Students react to UW-Platteville ending degree courses in Richland
MADISON, Wis. (WMTV) - University of Wisconsin System President Jay Rothman ordered UW-Platteville’s interim chancellor Tuesday to stop offering degree programs at the school’s Richland campus in the face of declining enrollment. For students attending the school, the news is both surprising and disappointing.
“I was definitely surprised and a little disappointed,” said sophomore Jackson Kinney. “My grandma went to school here in the 60s, and my dad went to school here in the 90s, so seeing it close after all these years is really sad to see.”
Rothman sent a letter to UW-Platteville interim Chancellor Tammy Evetovich saying only 60 students are currently pursuing degrees at the Richland campus, and starting next academic year, all degree programs offered at the branch campus will move to the main campus in Platteville, over 50 miles south of the Richland campus.
He ordered Evetovich to develop a plan by Jan. 15 to transition current students to the Platteville campus or the branch Baraboo campus. He called for her to make “reasonable arrangements” for them, suggesting they could continue to pay Richland tuition levels if they transfer to Platteville or another UW System school. He added that the plan should also address faculty and staff but didn’t elaborate.
Students on campus voiced concerns for classmates who live with family in the area and what moving could mean for them. Despite the promise of low tuition, sophomore Jake Steele says the move could mean paying for commutes or new housing.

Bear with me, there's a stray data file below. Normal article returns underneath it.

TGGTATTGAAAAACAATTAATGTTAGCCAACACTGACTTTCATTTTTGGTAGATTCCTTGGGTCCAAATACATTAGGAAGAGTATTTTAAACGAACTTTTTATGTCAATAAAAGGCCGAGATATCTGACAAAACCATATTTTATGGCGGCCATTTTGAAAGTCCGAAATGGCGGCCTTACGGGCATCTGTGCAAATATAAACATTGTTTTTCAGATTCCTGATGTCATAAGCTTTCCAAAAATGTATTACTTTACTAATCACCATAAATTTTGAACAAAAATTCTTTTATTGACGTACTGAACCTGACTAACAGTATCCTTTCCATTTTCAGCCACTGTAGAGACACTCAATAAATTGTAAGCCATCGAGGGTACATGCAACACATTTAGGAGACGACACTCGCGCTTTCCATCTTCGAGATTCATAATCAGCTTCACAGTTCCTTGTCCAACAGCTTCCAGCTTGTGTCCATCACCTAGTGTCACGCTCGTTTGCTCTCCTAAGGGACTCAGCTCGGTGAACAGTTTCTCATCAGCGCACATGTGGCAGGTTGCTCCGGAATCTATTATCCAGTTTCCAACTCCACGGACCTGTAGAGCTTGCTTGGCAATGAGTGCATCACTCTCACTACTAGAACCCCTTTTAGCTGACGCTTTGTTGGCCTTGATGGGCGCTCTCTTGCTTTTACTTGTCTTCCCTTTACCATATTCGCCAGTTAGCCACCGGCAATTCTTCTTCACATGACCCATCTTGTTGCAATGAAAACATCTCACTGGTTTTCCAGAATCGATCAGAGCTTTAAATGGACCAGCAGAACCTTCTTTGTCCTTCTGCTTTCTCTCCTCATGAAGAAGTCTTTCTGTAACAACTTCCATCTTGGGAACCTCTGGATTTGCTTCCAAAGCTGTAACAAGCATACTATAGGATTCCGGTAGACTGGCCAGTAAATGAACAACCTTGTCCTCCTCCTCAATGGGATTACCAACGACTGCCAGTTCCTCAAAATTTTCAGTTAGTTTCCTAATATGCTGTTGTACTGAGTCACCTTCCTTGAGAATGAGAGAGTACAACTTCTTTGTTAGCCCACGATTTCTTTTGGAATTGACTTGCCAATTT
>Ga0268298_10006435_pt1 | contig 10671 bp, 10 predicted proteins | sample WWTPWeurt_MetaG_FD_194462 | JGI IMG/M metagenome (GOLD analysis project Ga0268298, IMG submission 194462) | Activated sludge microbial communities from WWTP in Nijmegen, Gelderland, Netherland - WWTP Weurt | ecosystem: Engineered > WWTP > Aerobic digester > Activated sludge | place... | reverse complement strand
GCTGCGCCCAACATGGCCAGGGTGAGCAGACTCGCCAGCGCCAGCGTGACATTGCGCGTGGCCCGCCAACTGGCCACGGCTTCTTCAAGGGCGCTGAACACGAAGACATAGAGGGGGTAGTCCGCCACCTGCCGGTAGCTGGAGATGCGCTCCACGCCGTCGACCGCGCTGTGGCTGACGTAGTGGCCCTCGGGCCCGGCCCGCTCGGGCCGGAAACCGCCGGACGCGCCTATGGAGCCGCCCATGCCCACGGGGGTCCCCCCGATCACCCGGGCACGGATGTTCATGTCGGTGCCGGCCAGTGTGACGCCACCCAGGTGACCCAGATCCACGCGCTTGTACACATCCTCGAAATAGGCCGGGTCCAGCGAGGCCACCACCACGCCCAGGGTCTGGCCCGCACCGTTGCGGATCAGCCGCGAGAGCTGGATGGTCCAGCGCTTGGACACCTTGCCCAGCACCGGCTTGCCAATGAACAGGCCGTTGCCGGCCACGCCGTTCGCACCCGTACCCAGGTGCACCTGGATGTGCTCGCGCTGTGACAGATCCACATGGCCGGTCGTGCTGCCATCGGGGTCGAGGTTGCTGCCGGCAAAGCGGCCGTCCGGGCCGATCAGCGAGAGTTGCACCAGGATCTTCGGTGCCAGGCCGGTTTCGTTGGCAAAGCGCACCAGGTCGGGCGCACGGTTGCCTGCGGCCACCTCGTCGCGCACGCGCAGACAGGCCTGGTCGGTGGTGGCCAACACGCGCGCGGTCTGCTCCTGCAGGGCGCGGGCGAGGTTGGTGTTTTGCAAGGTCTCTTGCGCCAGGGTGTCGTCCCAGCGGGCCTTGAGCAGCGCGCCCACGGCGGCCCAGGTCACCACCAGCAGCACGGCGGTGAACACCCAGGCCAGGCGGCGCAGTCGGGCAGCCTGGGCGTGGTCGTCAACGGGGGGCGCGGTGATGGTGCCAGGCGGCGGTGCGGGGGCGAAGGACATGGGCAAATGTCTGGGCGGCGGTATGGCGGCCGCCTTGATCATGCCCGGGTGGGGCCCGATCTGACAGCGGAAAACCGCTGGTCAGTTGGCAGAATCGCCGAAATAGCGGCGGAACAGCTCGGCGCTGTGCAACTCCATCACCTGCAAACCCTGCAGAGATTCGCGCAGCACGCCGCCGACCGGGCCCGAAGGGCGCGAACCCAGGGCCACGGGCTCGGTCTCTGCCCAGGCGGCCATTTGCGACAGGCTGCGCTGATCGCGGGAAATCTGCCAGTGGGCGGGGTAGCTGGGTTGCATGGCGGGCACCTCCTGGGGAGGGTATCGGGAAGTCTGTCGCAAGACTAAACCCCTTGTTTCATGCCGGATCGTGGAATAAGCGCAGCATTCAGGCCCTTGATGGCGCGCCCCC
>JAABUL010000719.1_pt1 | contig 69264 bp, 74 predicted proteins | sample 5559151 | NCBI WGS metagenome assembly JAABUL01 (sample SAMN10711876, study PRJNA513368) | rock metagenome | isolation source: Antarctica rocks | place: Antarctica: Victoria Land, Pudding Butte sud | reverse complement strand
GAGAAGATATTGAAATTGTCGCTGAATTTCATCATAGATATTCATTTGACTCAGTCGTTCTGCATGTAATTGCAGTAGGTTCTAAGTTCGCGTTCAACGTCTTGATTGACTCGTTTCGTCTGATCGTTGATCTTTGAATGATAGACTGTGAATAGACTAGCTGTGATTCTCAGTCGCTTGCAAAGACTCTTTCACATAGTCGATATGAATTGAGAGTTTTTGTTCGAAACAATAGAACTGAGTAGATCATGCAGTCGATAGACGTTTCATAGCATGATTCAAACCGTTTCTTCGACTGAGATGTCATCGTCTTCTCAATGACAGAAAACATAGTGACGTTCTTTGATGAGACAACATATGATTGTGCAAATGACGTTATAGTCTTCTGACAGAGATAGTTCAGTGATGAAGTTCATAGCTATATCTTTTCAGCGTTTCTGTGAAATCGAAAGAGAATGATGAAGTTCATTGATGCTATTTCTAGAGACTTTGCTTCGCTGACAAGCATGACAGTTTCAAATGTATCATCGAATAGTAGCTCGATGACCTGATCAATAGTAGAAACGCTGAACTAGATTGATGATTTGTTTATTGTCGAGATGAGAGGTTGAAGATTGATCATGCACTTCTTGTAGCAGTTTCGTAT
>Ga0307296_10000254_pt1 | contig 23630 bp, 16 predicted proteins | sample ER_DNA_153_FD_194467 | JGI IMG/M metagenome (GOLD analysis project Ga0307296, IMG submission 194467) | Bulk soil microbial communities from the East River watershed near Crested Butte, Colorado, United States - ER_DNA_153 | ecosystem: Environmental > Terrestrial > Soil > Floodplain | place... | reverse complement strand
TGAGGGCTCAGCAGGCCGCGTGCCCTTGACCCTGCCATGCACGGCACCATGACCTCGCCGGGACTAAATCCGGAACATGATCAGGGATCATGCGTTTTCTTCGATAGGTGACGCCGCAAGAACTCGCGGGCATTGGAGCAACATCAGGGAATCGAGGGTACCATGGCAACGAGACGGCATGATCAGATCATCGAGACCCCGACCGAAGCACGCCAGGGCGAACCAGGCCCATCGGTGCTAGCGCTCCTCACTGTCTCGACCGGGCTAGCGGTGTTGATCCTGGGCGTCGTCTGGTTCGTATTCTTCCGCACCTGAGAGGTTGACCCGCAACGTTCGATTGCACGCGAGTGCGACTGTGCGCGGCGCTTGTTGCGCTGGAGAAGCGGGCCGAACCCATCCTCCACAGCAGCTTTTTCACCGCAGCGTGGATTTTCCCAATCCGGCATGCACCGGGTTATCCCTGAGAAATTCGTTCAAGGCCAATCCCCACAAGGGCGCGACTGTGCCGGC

“I have some freshmen and some other friends that I knew, and this is a big problem for them,” said Steele.
Kinney added that the speed of the announcement took him and others at the school by surprise.
“I was able to talk a little with some faculty, and we had heard that this might be happening and that there was talk of closing the campus if the enrollment hasn’t gone up for next year, but we were not expecting it this soon, it was really abrupt,” said Kinney.
Rothman also said the plan should include ideas for maintaining a presence at the Richland campus, suggesting the school could offer enrichment programs and courses for adult learners or serve other, broader community needs.
“The decision to request the plans as outlined above was not an easy one for obvious reasons, but I ultimately concluded that the status quo is no longer sustainable,” Rothman said in the letter.
The Richland campus was once one of the system’s 13 stand-alone, two-year schools.
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